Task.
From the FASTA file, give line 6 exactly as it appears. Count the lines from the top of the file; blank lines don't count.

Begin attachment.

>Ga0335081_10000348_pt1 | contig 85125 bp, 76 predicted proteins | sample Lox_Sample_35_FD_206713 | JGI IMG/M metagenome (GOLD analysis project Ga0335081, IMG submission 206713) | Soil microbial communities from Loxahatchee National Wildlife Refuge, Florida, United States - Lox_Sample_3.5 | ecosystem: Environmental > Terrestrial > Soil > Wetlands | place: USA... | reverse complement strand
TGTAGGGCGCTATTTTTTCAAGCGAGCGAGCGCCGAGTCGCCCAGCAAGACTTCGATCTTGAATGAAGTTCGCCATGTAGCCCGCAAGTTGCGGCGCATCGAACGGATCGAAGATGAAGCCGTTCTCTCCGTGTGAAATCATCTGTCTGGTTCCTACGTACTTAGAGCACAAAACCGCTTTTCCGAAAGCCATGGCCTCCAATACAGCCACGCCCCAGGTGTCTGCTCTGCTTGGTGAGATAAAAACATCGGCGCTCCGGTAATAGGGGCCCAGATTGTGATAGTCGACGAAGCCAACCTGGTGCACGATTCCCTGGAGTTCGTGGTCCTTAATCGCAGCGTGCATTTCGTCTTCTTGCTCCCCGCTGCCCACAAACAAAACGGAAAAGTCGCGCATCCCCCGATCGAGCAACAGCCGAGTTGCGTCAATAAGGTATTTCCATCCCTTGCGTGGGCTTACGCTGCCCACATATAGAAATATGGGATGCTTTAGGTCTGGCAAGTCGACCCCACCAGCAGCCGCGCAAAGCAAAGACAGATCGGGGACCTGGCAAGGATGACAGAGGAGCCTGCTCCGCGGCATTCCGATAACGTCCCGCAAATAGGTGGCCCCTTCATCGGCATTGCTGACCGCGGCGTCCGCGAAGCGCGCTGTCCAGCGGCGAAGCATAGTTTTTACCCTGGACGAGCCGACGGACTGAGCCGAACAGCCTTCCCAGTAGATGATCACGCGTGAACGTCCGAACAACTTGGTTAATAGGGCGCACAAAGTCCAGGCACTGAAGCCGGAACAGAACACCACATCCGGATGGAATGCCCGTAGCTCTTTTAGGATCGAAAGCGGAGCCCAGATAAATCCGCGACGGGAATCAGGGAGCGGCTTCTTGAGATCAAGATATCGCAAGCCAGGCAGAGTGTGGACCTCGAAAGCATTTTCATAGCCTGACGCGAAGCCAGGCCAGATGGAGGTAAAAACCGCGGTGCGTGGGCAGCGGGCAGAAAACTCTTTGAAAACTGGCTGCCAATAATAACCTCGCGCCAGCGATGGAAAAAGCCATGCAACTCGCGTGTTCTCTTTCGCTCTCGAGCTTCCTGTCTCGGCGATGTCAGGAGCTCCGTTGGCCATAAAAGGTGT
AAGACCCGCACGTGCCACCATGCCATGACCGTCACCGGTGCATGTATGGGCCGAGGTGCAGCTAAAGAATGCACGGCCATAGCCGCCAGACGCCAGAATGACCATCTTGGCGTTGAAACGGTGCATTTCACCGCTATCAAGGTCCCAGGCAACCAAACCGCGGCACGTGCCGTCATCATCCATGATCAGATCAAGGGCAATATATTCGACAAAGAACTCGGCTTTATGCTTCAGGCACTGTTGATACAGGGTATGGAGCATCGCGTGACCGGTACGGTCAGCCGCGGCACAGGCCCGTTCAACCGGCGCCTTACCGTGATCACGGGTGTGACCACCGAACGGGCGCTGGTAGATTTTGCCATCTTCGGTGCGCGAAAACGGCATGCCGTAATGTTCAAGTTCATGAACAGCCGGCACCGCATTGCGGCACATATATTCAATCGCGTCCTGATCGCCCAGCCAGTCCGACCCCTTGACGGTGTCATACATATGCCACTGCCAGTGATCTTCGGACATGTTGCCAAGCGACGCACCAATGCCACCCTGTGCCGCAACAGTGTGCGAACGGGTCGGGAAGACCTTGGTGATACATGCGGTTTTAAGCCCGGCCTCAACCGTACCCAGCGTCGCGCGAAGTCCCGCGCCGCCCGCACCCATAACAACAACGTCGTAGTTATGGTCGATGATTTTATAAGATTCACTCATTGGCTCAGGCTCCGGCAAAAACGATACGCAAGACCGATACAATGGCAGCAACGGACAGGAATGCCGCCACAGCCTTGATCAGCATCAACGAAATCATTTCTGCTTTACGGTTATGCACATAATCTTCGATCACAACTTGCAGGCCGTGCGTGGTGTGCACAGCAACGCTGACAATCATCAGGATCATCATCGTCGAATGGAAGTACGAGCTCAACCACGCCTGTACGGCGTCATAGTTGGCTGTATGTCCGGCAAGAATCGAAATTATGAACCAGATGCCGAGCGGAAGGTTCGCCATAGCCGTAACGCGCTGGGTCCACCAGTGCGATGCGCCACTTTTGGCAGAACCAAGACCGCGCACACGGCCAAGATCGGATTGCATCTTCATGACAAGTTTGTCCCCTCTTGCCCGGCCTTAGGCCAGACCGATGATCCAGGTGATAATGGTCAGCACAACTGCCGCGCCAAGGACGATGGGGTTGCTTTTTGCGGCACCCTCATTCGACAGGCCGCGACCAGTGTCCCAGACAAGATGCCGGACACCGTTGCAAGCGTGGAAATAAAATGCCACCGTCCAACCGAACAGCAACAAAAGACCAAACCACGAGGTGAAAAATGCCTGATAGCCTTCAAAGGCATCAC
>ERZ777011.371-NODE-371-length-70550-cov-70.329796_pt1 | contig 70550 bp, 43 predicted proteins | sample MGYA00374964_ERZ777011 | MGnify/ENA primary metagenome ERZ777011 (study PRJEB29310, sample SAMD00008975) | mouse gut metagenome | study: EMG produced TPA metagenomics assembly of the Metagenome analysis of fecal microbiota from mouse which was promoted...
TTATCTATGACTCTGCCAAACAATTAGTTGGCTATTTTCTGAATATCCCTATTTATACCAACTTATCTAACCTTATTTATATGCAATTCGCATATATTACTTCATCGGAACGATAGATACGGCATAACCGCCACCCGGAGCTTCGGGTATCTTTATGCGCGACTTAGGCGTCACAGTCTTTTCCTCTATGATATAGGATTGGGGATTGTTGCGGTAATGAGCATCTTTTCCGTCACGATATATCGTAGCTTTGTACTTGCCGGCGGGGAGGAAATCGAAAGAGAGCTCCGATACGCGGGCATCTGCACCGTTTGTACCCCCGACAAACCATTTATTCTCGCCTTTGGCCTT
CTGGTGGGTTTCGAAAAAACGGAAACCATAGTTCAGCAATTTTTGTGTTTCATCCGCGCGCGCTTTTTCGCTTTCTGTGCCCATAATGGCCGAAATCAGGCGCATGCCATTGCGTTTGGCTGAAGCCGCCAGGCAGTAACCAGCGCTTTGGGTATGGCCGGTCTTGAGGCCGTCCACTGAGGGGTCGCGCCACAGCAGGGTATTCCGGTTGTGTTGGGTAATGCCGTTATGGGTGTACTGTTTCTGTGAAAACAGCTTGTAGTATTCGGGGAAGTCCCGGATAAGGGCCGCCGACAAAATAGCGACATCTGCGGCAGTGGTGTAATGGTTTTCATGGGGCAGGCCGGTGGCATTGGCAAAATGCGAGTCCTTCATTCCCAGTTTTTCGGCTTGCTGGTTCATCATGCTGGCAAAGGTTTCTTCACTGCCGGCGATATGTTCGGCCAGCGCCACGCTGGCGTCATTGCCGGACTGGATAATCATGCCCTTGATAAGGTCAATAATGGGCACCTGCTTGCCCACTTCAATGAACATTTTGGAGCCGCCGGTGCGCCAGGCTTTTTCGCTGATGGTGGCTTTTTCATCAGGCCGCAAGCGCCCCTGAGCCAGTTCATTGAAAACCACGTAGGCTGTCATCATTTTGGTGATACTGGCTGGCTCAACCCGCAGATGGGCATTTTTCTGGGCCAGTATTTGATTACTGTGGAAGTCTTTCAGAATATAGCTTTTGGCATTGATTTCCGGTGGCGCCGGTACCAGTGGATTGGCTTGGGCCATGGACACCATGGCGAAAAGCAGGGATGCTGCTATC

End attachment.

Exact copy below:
CTGGTGGGTTTCGAAAAAACGGAAACCATAGTTCAGCAATTTTTGTGTTTCATCCGCGCGCGCTTTTTCGCTTTCTGTGCCCATAATGGCCGAAATCAGGCGCATGCCATTGCGTTTGGCTGAAGCCGCCAGGCAGTAACCAGCGCTTTGGGTATGGCCGGTCTTGAGGCCGTCCACTGAGGGGTCGCGCCACAGCAGGGTATTCCGGTTGTGTTGGGTAATGCCGTTATGGGTGTACTGTTTCTGTGAAAACAGCTTGTAGTATTCGGGGAAGTCCCGGATAAGGGCCGCCGACAAAATAGCGACATCTGCGGCAGTGGTGTAATGGTTTTCATGGGGCAGGCCGGTGGCATTGGCAAAATGCGAGTCCTTCATTCCCAGTTTTTCGGCTTGCTGGTTCATCATGCTGGCAAAGGTTTCTTCACTGCCGGCGATATGTTCGGCCAGCGCCACGCTGGCGTCATTGCCGGACTGGATAATCATGCCCTTGATAAGGTCAATAATGGGCACCTGCTTGCCCACTTCAATGAACATTTTGGAGCCGCCGGTGCGCCAGGCTTTTTCGCTGATGGTGGCTTTTTCATCAGGCCGCAAGCGCCCCTGAGCCAGTTCATTGAAAACCACGTAGGCTGTCATCATTTTGGTGATACTGGCTGGCTCAACCCGCAGATGGGCATTTTTCTGGGCCAGTATTTGATTACTGTGGAAGTCTTTCAGAATATAGCTTTTGGCATTGATTTCCGGTGGCGCCGGTACCAGTGGATTGGCTTGGGCCATGGACACCATGGCGAAAAGCAGGGATGCTGCTATC